Err, well there's the often-stated one. Unixoid flavours have historically had a security model (something missing from a more popular OS) and that helps. So, even if Linux had the same virus writing effort applied to it, it would be more secure.

As has been mentioned, there are various things that you can do to reduce that level of security (admin 'oversights', moronic user actions, not having a properly set up root account) and it would be nice to think that you (we) never, ever, did any of those but real life means we need security in depth...
 
Old 04-28-2008, 07:01 PM   #4
win32sux
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Quote:
Originally Posted by ironcove View Post
My question to the forum is what arguments can be made against the often stated argument that there is no malware for Linux / Ubuntu because the user base is low?
Your premise is severely flawed (and some might say naive). Where did you hear there is no malware for GNU/Linux? I am not aware of any generic operating system on Earth which doesn't have malware written for it. Be it rootkits or trojans or root exploits or whatever, one should ALWAYS be on the defensive when it comes to malware. And the great thing is, you've got some awesome tools freely available to you to help you stay safe. As an example, a stock Ubuntu install comes with AppArmor out-of-the-box. Check the thread linked by v00d00101 for more ideas on tools you can use to increase your security, protecting you not only against malware, but tons of other issues as well (remote exploits, local and network intrusions, bad configurations, administrator errors, etc).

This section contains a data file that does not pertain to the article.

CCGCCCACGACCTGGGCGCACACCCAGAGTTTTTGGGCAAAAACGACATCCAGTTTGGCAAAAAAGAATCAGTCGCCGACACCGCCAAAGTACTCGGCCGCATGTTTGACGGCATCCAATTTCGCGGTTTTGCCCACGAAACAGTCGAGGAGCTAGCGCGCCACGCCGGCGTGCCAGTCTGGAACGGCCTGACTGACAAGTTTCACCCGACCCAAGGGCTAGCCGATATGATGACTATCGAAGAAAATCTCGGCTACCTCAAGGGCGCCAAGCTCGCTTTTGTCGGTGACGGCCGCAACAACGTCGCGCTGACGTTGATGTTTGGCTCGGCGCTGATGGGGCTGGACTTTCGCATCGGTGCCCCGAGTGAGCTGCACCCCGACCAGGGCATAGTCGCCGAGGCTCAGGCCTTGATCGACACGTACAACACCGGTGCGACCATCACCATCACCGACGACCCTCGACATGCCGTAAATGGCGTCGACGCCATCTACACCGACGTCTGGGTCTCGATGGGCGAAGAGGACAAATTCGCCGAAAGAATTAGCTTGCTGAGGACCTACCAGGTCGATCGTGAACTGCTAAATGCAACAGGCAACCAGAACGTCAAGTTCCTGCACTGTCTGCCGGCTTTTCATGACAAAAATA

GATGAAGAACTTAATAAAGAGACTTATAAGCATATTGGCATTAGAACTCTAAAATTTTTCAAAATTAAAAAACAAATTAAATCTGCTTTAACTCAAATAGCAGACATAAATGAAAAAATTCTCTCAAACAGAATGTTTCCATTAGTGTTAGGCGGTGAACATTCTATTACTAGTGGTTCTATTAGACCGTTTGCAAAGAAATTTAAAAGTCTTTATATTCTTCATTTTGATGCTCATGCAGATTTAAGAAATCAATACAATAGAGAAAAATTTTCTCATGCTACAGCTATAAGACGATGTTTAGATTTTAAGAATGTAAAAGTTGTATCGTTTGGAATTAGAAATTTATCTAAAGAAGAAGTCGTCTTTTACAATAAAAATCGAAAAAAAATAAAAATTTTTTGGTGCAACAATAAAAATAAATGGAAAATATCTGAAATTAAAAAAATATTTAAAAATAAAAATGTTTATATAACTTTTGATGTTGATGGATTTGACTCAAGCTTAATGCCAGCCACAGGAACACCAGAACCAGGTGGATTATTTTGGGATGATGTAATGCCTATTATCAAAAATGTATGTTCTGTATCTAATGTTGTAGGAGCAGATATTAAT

Quote:
If Desktop Linux became popular then malware would be developed and the situation would be the same?
Because this question is based on the same false premise as the previous one, it's not easy to answer it. You might instead ask a theoretical question like "If the number of GNU/Linux desktops was equal to the number of Windows desktops (and the users for both were the same type), would the GNU/Linux desktops be affected by the same amount of malware as the Windows ones?" That sort of question is sure to generate a lot of debate, and because none of us here is psychic, no one would be able to provide you with a solid answer (just personal opinions and such).

Last edited by win32sux; 04-28-2008 at 07:15 PM.
 
Old 04-28-2008, 07:44 PM   #5
rkelsen
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win32sux is right.

BUT... The big difference between Windows and other OSes is that most people run Windows from the Administrator account. This makes it very hard to secure, even in the best circumstances.